Tuesday, 28 December 2010

Snow on narrowboats, and gauging loads


On her blog yesterday Heather of Takey Tezey mentioned that members of the local constabulary were handing out £50 fines to anyone driving around with snow on their vehicle's roof. In a comment I explained why driving with snow on the roof is dangerous, but then got thinking about how much snow would have to fall on a narrowboat's roof before its weight* became a hazard.

A foot of snow on a 60' narrowboat weighs about a ton. How do I know? Well, I worked it out.

60 feet is about 20m. That's 2,000cm. The boat's beam is about seven feet, or approximately 2m. That's 200cm. Multiplying together gives the area:

2,000cm x 200cm = 400,000 square centimetres.

Assuming that a foot of snow is equivalent to an inch of water, all we have to do is multiply this depth (1" = 2.5cm approx.) by the area:

2.5cm x 400,000 square centimetres = 1,000,000 cubic centimetres.

This is the total equivalent volume of water.

We know from car engine capacities that 1,000cc is 1 litre. So a million cc is 1,000 litres. A litre of water weighs 1kg, so a foot of snow on this narrowboat would weigh 1,000kg, or one tonne (or approximately one ton in old money).


The extra load would, assuming even distribution, merely serve to push the boat down in the water about an inch. (Why? Because that's the equivalent extra depth of water on top of the boat. It would displace its own weight of canal water, or an inch's worth.) That's if the ice were to relax its grip (and it probably would). OK, the boat's now a little less stable now, but dangerously so? Probably not. Most of the weight (I believe a modern steel narrowboat weighs about 17 tons) is still below water level.

Now if TWO feet of snow were to fall, that would mean two tons extra on the roof, or a possible increase in weight of more than ten percent. This could start to get significant, especially as this weight is a long way from where you'd normally want ballast.

In calculating the above I now understand why working boats sink about an inch for every ton of load. Yes, working boats are generally 72 feet long, but a cabin and the pointed bow would limit the hold to a maximum of 60 feet, so my calculation, although approximate, is directly applicable.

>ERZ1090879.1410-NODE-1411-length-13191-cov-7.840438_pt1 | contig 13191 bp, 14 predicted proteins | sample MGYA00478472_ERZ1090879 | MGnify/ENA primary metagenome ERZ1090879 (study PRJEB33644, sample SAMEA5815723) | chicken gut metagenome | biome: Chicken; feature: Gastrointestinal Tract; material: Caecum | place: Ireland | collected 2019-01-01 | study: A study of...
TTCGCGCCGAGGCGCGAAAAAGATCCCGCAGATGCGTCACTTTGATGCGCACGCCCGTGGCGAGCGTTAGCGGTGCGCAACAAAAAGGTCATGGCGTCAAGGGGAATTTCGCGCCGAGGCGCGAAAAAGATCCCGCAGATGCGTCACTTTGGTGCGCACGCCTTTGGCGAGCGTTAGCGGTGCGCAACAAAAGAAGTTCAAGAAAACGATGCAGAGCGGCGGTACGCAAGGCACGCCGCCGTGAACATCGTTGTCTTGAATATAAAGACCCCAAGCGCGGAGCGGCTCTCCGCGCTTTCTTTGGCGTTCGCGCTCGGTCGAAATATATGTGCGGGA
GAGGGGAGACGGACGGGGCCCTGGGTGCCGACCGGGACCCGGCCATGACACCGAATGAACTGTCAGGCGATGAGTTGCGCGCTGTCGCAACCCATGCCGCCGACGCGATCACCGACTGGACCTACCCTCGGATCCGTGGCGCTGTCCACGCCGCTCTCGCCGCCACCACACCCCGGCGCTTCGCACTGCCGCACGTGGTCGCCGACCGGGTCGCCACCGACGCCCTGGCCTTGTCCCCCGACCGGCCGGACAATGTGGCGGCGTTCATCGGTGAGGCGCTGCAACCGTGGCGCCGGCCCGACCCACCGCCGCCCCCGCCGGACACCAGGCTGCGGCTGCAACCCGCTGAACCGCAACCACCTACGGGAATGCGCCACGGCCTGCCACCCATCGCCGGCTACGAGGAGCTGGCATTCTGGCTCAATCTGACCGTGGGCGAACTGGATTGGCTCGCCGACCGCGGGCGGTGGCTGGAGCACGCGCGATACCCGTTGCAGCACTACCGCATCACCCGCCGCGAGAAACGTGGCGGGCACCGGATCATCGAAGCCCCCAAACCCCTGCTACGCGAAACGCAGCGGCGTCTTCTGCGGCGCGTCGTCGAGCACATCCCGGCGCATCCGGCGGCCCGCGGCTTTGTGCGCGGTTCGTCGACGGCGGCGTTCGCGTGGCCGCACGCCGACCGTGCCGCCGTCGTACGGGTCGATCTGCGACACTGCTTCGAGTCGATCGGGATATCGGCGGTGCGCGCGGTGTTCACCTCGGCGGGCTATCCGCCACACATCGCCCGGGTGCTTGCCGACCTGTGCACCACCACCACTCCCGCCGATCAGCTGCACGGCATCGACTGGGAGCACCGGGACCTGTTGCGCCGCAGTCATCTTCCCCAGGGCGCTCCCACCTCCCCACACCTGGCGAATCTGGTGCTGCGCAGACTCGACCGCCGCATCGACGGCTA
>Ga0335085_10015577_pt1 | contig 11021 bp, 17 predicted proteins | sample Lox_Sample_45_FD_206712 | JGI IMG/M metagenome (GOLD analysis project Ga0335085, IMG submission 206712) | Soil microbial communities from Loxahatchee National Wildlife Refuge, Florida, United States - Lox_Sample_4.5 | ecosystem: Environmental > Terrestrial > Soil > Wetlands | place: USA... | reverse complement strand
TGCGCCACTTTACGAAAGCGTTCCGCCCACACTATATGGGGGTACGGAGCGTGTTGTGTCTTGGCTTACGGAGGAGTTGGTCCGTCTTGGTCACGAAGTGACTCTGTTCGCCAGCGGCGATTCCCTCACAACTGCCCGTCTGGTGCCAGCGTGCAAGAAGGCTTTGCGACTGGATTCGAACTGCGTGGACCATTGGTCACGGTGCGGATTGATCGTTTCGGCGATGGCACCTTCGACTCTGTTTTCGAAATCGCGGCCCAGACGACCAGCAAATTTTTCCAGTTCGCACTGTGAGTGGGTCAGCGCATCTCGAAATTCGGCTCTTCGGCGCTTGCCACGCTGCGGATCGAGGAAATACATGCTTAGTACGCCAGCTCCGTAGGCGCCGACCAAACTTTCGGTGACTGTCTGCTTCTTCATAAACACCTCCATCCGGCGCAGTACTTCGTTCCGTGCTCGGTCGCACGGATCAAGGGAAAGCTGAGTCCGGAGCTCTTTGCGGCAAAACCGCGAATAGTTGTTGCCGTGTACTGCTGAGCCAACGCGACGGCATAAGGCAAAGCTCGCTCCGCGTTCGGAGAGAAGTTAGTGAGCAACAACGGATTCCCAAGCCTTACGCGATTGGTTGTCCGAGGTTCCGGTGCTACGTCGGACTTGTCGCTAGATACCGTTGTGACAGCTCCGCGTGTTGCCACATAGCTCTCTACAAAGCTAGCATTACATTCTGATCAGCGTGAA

The photo is of Fulbourne heading up the Thames above Teddington Locks. It looks as though there's a good two feet of freeboard, so I would estimate that it could take an extra 24 tons of load. (That's 24 feet of snow!)

*Note: I have talked about "weight" (a force) where, strictly speaking, I should have used the word "mass" (a, er, mass). But, given that narrowboats are unlikely to be navigating in an environment where the acceleration due to gravity is much different from 9.81 metres per second squared, I think I can get away with it! Of course, if we discover narrowboats on the moon - in a snowstorm - I'm quite prepared to reconsider.

8 comments:

Brian and Diana on NB Harnser http://nbharnser.blogspot.com said...

When you talk of stability you have to consider the ton of coal, bike, 3 flower boxes, roof box with pump out kit, self seeking satalite system,poles,planks and shafts. Have I missed anything ?

Captain Ahab said...

Someone, Halfie, seems to have a bit too much time on his hands!

Halfie said...

Brian/Diana, you're right, the snow just adds to the weight that's already there. But I've not heard of a narrowboat toppling over due to its being top-heavy. Have you?

Andy, that was actually one of my quicker posts! And I am on holiday! Anyway, Andrew Denny must spend hours researching for his posts. That's when he does post - it's been over a week now!

Heth said...

Halfie, I think you misunderstood what I said in my post! I'm totally aware of the dangers of driving with snow on the roof of a car, always have been & didn't need it "explaining" to me cos it's simple common sense.

The only thing we didn't know about was the fine & points on a licence. Not because we're a bit slow, it's probably got something to do with the fact that we've had no significant snowfall round here for YEARS so it was in fact new to us... (The fine I mean)

I answered your comment yesterday on my post & even explained my snow piccies from last year & early this year were just a light dusting of snow on top of very thick ice...

As for the snow on top of a boat algorithm - well you really did lose me there even if the principle is sound...!

H

Halfie said...

Heth, I didn't misunderstand you, nor, I hope, did I imply that you weren't aware of the danger of driving a car with a layer of snow on the roof. I was merely adding that info for anyone who didn't realise why it could be a hazard. And in this post I'm just using "snow on top" as a springboard for taking it a little further.

VallyP said...

Wow, Halfie, sounds way too complicated for me, but I believe you completely!

snowbiker said...

Nice job with the area calc's and explaining out why a tonne of load takes an inch of extra displacement. But I'll warn you that 12 inches of snow can have WAY more than 1 inch worth of water in it, and be quite a lot heavier than you might expect. Settled snow is 30% water:
http://en.wikipedia.org/wiki/Snow#Density

Halfie said...

Snowbiker, thank you. Yes, you're quite right about the settled snow. I was trying to keep it simple (!) and ignoring the fact that each snowflake adds to the weight on the snow beneath it and compresses it. So snow tends to build up logarithmically: rapid increase in depth at first, then, for a constant rate of snowfall, a slowing down of increase in depth as the underlying snow gets crushed. (Then, of course, if it freezes, and there's another snowfall, it might not compress the frozen snow ...)